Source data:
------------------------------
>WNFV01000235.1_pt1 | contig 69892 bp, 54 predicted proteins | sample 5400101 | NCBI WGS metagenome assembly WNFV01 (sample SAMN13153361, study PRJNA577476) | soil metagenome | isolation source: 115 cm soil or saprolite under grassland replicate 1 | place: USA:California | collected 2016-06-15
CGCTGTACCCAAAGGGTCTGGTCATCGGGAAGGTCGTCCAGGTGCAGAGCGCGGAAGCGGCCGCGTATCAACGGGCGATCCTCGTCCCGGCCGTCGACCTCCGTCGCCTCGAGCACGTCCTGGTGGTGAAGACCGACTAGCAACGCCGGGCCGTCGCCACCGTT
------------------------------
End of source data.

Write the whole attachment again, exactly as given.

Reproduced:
>WNFV01000235.1_pt1 | contig 69892 bp, 54 predicted proteins | sample 5400101 | NCBI WGS metagenome assembly WNFV01 (sample SAMN13153361, study PRJNA577476) | soil metagenome | isolation source: 115 cm soil or saprolite under grassland replicate 1 | place: USA:California | collected 2016-06-15
CGCTGTACCCAAAGGGTCTGGTCATCGGGAAGGTCGTCCAGGTGCAGAGCGCGGAAGCGGCCGCGTATCAACGGGCGATCCTCGTCCCGGCCGTCGACCTCCGTCGCCTCGAGCACGTCCTGGTGGTGAAGACCGACTAGCAACGCCGGGCCGTCGCCACCGTT